Farm Collectibles ... the Old Way

Arkansas collector preserves the past and old way of life with intricate restorations of farm collectibles

| August 1999

Roy Nelson, Clinton, Ark., wants to preserve machines and implements that are the tangible history of farming in the south-central United States for the last 100 or more years. 

He expends the kind of energy and resources on his collection that one might expect from a business, but he doesn't do it for money, and he sees trade in such objects as counter to his purposes. A caring, practical historian of old farm equipment, Roy collects the treasures with no small difficulty wherever they've been left, and then treats them as if they are alive, but sick and dependent on him for recovery.

"I completely rebuild every one of these machines," he says, "so that they will do the job they were designed to do. All of my equipment, whatever it takes to fix it, that's what it gets."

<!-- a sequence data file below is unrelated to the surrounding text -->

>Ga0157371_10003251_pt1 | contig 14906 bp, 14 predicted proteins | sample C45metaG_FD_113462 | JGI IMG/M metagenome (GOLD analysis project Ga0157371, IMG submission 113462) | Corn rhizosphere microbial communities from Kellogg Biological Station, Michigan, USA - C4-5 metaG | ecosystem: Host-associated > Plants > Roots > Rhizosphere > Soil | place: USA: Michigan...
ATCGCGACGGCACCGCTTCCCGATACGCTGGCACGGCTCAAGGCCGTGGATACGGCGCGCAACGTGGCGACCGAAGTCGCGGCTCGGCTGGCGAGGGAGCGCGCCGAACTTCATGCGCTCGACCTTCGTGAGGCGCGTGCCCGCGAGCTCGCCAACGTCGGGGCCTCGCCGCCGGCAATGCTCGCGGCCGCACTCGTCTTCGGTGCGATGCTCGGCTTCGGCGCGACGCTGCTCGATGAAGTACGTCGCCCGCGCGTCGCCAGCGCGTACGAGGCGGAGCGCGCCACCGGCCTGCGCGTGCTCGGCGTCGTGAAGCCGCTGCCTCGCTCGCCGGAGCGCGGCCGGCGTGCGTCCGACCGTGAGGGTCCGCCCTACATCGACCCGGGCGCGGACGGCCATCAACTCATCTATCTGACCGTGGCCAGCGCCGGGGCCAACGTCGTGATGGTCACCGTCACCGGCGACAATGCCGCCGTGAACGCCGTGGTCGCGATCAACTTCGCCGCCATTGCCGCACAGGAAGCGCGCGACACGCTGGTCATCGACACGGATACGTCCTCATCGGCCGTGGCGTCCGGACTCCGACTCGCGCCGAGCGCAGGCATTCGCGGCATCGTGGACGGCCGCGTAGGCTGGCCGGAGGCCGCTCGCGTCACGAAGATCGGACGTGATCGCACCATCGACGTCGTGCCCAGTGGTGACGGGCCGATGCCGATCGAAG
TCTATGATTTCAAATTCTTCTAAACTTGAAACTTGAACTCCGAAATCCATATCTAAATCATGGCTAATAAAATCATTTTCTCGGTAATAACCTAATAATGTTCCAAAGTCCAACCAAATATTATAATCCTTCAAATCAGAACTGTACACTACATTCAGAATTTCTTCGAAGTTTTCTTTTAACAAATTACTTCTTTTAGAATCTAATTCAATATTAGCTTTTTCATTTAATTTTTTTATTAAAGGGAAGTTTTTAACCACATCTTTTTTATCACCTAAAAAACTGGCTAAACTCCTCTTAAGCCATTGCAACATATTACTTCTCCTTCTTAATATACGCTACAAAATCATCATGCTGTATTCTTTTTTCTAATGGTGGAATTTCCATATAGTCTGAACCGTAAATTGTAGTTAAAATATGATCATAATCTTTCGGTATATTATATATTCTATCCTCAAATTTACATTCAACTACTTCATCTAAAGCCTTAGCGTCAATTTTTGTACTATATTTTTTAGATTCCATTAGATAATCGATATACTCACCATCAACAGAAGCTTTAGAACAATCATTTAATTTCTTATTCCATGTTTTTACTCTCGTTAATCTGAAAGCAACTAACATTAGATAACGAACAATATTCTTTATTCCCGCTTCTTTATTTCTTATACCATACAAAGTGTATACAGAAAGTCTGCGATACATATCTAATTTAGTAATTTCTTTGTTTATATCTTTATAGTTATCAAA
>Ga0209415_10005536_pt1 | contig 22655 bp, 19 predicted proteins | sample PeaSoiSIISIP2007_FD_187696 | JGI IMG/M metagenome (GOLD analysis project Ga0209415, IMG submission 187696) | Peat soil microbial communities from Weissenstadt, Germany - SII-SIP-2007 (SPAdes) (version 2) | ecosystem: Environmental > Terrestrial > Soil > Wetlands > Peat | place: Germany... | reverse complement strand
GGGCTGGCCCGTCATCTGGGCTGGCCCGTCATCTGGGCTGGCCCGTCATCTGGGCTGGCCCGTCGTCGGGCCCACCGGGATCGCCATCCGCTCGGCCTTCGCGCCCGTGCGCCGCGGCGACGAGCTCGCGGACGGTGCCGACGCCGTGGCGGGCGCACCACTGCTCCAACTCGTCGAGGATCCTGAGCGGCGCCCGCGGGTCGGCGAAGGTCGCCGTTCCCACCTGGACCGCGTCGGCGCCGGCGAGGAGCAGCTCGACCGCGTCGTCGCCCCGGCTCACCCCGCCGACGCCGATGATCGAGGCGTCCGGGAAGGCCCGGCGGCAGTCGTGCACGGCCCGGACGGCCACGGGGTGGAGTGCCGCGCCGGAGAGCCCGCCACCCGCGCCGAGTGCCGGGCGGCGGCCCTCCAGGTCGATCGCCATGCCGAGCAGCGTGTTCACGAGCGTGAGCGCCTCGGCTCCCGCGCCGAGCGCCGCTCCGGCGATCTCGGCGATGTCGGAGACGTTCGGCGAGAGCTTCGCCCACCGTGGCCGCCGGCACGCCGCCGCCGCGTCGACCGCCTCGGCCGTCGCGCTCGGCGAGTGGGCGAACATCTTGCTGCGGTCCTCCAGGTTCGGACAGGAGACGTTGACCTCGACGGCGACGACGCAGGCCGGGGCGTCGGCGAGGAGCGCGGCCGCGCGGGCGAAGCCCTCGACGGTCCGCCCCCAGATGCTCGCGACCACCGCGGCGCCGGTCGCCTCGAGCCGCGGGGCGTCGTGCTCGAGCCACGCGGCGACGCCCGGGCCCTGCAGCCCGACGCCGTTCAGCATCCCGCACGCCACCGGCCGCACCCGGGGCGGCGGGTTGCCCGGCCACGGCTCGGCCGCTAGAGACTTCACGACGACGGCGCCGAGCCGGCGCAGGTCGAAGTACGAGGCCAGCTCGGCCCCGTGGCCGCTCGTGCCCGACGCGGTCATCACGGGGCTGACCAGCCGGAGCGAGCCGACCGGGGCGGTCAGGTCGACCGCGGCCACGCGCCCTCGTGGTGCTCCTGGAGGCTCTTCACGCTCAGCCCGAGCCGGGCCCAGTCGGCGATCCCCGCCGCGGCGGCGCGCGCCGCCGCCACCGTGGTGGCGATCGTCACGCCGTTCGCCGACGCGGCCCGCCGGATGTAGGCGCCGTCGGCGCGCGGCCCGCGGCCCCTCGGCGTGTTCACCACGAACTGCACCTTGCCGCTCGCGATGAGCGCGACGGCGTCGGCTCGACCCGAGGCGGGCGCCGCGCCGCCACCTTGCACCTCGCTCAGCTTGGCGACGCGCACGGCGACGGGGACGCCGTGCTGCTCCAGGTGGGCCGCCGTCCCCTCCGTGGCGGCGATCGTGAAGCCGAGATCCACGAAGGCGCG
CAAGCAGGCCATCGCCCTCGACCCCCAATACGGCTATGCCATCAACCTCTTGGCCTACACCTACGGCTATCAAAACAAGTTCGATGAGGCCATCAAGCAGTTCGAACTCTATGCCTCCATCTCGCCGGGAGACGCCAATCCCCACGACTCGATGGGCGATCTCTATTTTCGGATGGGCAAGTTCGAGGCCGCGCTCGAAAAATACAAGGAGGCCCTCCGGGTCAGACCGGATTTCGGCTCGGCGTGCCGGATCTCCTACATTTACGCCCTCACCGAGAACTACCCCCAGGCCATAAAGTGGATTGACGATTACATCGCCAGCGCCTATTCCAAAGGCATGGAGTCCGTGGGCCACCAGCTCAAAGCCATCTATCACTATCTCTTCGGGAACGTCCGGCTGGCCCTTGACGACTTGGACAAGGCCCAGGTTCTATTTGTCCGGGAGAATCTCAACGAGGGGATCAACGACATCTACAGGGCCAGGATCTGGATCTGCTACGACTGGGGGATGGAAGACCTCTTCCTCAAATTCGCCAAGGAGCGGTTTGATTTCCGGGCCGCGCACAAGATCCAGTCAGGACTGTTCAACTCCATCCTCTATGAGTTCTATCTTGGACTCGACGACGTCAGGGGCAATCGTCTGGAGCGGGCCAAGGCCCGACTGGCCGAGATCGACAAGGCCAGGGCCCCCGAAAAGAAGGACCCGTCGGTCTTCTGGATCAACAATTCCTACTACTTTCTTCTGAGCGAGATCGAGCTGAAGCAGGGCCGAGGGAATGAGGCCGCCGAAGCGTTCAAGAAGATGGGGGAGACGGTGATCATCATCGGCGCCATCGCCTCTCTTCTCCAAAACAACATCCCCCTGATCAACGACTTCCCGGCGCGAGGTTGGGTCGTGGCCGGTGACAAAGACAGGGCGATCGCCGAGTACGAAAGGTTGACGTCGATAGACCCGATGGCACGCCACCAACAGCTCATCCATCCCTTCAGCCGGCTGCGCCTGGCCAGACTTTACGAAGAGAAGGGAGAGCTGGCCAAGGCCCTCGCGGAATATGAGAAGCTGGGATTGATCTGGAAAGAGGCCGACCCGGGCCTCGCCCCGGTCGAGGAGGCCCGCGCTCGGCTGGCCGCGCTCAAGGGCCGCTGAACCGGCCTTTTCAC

At 76, Roy is definitely hitting on all cylinders. He laboriously and happily works on old machines, collects others, tends to the many plants in his greenhouse (which he built), works a huge garden with his old 1947 Ford "Super C" tractor, and even fixes the occasional golf cart.

"I feel like I'm 25," he says, as he pulls around a 50-pound horse-drawn "hillside plow" and demonstrates how it works.

Most of the machinery that Roy fixes date from 1850 to 1955. About 155 pieces – seed planters, plows, mowers, stump grinders, tractors and stationary engines – are completely restored and in perfect working order. Another 50 or more await restoration. Many of the pieces in his collection may be one-of-a-kind, especially some of the engines from the 1920s and '30s. Twice a year, he displays parts of his collection at shows put on by clubs in nearby Damascus and Bee Branch.